Periodontal disease is an infection of the tissues and bone that support your teeth. Your gum tissue is not attached to the teeth as high as it may seem. There is a very shallow, v-shaped crevice called a sulcus between the tooth and gums. Periodontal bacteria attack just below the gum line in the sulcus, where they cause the attachment of the tooth and its supporting tissues to break down. As the tissues are damaged, the sulcus develops into a pocket. Generally, the more severe the disease, the greater the depth of the pocket.
Periodontal diseases are classified according to the severity of the disease. The two major stages are gingivitis and periodontitis. Gingivitis is a milder and reversible form of periodontal disease that only affects the gums. Gingivitis may lead to more serious, destructive forms of periodontal disease called periodontitis.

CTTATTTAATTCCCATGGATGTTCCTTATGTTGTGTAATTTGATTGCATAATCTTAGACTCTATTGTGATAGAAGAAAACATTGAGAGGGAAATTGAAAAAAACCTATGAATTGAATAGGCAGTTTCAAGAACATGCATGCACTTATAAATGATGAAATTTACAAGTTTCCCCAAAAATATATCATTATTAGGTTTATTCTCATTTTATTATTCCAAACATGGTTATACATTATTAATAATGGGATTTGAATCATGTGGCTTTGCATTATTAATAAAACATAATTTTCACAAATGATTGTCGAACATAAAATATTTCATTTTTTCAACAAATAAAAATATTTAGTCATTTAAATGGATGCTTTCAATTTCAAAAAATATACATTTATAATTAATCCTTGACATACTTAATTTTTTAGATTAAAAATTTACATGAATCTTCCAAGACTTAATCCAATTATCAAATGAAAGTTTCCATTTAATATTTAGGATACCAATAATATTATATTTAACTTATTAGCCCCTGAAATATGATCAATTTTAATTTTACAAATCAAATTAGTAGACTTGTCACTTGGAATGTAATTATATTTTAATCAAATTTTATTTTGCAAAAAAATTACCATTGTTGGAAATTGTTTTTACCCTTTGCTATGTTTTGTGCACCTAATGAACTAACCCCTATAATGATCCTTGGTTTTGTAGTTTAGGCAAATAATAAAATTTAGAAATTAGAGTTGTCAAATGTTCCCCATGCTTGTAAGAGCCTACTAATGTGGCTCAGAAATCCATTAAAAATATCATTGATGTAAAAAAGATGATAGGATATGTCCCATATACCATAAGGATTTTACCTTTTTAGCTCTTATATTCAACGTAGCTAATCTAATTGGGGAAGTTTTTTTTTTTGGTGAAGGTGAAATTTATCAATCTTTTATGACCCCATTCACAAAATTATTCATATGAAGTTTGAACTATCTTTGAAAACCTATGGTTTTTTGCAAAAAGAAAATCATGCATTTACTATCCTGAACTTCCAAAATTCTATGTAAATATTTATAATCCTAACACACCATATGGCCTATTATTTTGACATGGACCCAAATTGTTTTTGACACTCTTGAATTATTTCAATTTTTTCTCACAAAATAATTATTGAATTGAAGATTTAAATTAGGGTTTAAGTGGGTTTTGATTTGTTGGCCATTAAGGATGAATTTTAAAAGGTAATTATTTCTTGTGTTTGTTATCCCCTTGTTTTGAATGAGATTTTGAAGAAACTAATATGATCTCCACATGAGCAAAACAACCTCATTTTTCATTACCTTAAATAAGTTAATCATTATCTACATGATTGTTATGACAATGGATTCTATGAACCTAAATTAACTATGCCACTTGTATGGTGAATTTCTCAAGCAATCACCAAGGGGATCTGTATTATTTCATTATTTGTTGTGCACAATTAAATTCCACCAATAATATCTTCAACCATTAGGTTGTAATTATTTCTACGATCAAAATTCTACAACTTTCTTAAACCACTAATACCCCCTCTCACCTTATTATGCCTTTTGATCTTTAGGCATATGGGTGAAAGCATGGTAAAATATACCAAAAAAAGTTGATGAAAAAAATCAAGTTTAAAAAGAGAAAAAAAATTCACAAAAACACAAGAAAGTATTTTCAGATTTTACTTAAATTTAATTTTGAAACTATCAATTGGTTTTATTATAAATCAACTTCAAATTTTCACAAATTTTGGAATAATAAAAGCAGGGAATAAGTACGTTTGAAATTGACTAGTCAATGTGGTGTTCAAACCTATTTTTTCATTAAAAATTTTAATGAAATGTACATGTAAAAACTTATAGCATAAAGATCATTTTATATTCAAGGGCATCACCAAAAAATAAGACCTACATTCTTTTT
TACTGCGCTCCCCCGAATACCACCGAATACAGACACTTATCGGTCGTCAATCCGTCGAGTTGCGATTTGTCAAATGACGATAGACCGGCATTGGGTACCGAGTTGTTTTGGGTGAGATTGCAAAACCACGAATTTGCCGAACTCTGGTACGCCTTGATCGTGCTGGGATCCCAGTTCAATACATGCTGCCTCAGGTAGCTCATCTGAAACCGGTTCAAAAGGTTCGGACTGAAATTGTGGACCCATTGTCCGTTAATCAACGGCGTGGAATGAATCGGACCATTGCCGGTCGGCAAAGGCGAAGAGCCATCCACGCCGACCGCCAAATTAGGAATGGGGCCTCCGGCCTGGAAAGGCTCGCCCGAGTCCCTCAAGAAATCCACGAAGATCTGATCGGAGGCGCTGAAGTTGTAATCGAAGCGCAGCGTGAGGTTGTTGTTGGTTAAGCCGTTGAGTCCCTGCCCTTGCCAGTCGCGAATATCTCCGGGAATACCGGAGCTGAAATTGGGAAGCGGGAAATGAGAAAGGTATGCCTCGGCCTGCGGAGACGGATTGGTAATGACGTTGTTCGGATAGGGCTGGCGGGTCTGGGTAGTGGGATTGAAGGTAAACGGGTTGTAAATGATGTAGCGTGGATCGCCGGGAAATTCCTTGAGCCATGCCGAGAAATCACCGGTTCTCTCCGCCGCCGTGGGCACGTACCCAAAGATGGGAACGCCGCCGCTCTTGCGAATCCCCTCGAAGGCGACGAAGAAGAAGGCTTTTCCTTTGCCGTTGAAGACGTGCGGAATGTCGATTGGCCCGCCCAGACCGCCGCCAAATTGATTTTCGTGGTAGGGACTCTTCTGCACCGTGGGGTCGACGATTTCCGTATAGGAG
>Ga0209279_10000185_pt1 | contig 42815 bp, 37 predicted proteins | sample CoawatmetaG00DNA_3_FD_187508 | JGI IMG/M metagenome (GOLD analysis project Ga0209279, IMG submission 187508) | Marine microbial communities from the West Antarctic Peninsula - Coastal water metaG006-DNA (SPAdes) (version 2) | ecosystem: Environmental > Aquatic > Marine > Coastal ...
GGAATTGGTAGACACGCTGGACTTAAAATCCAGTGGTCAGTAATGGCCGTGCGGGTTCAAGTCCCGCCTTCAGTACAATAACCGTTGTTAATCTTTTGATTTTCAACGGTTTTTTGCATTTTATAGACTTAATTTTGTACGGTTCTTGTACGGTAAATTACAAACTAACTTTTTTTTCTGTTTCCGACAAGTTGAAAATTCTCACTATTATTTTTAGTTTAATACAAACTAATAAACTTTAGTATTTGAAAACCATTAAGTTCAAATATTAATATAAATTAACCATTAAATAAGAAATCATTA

Some factors increase the risk of developing periodontal disease:

Several warning signs that can signal a problem:

  • Tobacco smoking or chewing

  • Gums that bleed easily

  • Systemic diseases such as diabetes

  • Red, swollen, tender gums

  • Some types of medications, such as steroids, anti-epilepsy drugs, cancer therapy drugs, and calcium channel blockers

  • Gums that have pulled away from the teeth

  • Bridges that no longer fit properly

  • Persistent bad breath or a bad taste in the mouth

  • Fillings that have become defective

  • Any change in the way your teeth fit together when you bite

  • Pregnancy or use of oral contraceptives

  • Any change in the fit of partial dentures